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Sinfonia Faletui

Sinfonia is a bubbly, excited, happy girl of six who loves to play basketball with all her friends at school, enjoys Maths class and can count backwards perfectly from ten to one with a huge smile on her face, and loves telling her baby brothers bedtime stories. To see her now you would be hard pressed to think that just six years ago, when she was barely a week old, she was diagnosed with Alagille Syndrome. This genetic disorder affects her heart by reducing blood flow, liver through scarring and damage that prevents it from working correctly and brain by narrowing blood vessels and nearly took her life.

Born at the Papakura Maternity Unit in 2010, Sinfonia looked perfectly healthy until at three days old the midwife noticed how severely jaundiced her eyes looked. She and her mother were transferred from the Birthing Unit to Middlemore Hospital where Sinfonia’s little body underwent a huge number of blood tests and scans so that her doctors could figure out what was wrong with her. When the results and diagnosis finally came through she was transferred to Starship to undergo open heart surgery at one week old.

Even though her liver was shutting down, Sinfonia had to have heart surgery first as it would mean that blood-flow would be restored to the liver allowing for a liver transplant later on once she was well enough and a donor had been found. She spent a further three weeks in hospital after the surgery but recovered faster than the doctors had predicted and surprising her parents. However, soon after, as well as enduring fortnightly blood tests and monthly follow ups, the tiny girl was still jaundiced and at nine months stopped gaining weight and had to be put on a special formula. She had also started to react in a different way, itching at her skin and especially her face.

In 2011 she was put on the transplant list and her family was told to wait for a call when a donor match had been found. As they waited Sinfonia’s heart worsened once more and she underwent her second open heart surgery to widen the aorta and help to increase blood supply. Unfortunately, because of this surgery she was dropped from the transplant list until she was healthier. Despite everything, Sinfonia’s operation went well and she was put back on the liver transplant list where her name stayed for fifteen months. Then, one night at about 11:30pm, the call came. In total shock Sinfonia’s mum accidently hung up on the doctor calling to tell them a match had been found, but once the doctor called again the family packed up everything and drove to the hospital to have Sinfonia admitted. Having just given birth to a little boy four months before, Sinfonia’s mother stayed at home with her new little brother while her father went into hospital with her. The operation went well and Sinfonia was soon back in the ward recovering. At this time her father had to give up his job to be with his family. As the only income earner at the time, the Faletui family had to rely on the support of hospital staff and IDFNZ Kids Foundation to make it through. Parking vouchers, food parcels and even rent money were amazing gifts given by IDFNZ.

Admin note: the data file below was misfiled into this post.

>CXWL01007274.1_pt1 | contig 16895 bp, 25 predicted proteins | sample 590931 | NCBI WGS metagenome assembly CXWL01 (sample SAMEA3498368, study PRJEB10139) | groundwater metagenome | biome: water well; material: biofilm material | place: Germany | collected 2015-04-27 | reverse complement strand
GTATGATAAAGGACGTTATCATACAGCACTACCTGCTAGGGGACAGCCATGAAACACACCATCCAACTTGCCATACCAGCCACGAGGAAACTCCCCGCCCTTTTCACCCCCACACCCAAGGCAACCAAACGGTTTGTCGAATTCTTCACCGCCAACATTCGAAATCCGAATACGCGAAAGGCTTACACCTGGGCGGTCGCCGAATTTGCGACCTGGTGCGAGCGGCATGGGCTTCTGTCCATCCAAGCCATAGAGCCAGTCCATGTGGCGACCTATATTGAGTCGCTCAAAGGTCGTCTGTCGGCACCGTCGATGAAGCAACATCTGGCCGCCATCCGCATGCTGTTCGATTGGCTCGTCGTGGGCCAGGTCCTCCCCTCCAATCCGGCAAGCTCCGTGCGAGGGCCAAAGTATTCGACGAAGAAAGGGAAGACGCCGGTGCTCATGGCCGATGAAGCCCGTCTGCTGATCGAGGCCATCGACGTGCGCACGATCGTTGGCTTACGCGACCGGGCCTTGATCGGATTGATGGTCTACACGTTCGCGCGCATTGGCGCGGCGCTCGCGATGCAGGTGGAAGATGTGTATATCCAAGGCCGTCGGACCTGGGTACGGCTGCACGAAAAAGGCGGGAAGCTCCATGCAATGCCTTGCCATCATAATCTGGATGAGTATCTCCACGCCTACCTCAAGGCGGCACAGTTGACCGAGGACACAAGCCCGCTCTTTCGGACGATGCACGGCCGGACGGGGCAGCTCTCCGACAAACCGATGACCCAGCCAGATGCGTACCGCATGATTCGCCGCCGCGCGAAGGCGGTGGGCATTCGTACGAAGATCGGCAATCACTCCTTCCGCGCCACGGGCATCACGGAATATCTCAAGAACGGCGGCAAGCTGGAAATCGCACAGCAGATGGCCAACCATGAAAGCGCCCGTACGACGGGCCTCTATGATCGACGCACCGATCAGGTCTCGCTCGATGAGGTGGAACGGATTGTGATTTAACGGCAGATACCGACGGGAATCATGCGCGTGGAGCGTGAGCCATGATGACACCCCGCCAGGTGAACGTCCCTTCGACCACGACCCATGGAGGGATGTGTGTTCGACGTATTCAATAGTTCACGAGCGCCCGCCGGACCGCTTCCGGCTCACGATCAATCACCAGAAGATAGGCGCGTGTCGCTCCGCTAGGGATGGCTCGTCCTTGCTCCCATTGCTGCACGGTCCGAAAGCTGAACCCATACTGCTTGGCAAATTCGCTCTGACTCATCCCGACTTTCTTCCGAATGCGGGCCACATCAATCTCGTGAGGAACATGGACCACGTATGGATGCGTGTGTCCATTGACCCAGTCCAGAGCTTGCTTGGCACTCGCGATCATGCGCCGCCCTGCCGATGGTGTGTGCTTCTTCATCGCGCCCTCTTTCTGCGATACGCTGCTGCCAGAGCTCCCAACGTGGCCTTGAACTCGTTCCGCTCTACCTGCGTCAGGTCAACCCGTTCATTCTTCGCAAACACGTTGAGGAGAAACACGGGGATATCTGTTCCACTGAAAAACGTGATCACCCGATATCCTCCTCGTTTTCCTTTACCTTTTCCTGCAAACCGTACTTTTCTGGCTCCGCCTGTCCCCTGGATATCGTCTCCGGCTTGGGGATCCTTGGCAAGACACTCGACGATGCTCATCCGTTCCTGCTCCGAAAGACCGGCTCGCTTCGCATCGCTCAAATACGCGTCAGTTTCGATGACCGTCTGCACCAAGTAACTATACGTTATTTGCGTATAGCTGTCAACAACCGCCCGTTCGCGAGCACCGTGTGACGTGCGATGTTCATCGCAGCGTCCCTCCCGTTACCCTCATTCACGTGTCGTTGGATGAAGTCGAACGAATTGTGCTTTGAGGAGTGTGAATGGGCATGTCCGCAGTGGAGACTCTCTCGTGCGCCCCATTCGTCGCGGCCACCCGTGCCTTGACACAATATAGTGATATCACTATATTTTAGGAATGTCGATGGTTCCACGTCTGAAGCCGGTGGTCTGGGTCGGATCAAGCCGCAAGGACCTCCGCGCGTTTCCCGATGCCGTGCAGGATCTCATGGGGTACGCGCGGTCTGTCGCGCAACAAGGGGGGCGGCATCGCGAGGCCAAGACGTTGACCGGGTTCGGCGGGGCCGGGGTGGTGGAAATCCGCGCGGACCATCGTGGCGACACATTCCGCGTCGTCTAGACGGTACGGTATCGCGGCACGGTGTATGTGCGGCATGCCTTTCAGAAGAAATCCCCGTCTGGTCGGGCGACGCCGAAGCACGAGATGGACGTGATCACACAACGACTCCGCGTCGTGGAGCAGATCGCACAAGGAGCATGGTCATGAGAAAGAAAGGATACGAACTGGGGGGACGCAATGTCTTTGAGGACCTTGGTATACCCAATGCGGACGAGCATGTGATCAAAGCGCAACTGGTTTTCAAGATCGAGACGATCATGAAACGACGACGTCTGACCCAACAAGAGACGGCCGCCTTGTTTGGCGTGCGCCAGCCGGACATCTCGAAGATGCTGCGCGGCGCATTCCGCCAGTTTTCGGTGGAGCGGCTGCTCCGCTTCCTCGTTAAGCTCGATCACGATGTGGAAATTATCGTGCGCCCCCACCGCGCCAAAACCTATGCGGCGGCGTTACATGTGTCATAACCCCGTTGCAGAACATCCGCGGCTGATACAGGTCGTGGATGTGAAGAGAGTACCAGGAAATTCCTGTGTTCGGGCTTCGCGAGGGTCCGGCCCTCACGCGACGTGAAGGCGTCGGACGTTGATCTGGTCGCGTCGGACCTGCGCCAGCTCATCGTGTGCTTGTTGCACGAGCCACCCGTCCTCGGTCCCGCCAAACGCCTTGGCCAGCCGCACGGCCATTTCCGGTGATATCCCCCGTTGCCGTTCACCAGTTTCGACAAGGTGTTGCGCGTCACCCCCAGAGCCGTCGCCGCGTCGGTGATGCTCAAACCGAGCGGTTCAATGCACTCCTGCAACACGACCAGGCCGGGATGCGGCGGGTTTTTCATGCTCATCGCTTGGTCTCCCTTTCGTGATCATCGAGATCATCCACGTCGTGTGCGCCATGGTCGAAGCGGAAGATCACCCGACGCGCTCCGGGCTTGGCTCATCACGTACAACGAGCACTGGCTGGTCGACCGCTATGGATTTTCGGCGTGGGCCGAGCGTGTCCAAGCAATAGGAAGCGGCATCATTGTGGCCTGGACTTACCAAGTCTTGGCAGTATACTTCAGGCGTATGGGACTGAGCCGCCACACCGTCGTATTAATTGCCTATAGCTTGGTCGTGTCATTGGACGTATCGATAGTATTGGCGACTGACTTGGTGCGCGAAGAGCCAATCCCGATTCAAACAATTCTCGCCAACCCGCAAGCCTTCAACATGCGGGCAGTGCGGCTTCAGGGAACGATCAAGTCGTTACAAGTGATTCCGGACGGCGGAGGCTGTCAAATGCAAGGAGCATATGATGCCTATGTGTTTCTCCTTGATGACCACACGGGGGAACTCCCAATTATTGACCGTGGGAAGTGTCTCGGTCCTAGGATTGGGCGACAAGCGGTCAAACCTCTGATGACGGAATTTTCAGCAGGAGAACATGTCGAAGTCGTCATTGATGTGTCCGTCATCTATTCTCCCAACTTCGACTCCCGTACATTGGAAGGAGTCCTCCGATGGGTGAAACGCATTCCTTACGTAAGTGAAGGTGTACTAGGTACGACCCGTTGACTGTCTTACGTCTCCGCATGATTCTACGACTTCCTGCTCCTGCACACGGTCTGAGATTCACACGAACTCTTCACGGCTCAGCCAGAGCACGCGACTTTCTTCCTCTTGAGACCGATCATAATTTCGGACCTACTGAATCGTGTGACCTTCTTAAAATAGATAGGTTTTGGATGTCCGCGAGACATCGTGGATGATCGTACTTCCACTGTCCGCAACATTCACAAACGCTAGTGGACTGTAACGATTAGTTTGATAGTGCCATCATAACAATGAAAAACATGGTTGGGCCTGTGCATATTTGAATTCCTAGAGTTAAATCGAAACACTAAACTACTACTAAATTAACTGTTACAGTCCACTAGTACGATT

Over the next three months Sinfonia and her family had to contend with recurring stays in hospital as her body tried again and again to reject the transplant. Thankfully, by 2014 the worst was behind them and the cheerful little girl was able to start kindergarten for the first time. There she grew in confidence, made friends and thrived. Even her speech, which hadn’t been as advanced as others around her age, started to improve as she associated with other children. She had a good year with no hospital stays until the end of the year when she started to have seizures. They began in the middle of the night and her parents had no idea what was happening. After a visit to the hospital they were sent back home only for the same thing to happen again the next day. This time a diagnosis was found; the Alagille Syndrome had caused the blood vessels in her brain to become narrowed which led to these seizures. Medication and monitoring of her seizures is still being used to treat her as surgery is not a necessity yet.

Now, Sinfonia has started school and is making many friends. She enjoys spending time with her friends and sliding on the slide at playtime. She and her family were also able to go on a ten-day visit to see her family in Samoa at the beginning of this year and enjoy a relaxing time with Sinfonia loving the trip so much she was up every day to watch the early-morning buses drive past and even asked to join the other children at school. Although she must still endure check-ups and will soon be having her third MRI of the year, she is active and making the most of her life, so much so that her mother says she comes home from school some days with sore legs from playing so much basketball with her school friends. The joy and life in her eyes is amazing to see and all of us here at IDFNZ hope her health continues to improve as she goes on to flourish in the new possibilities her liver transplant and surgeries have resulted in.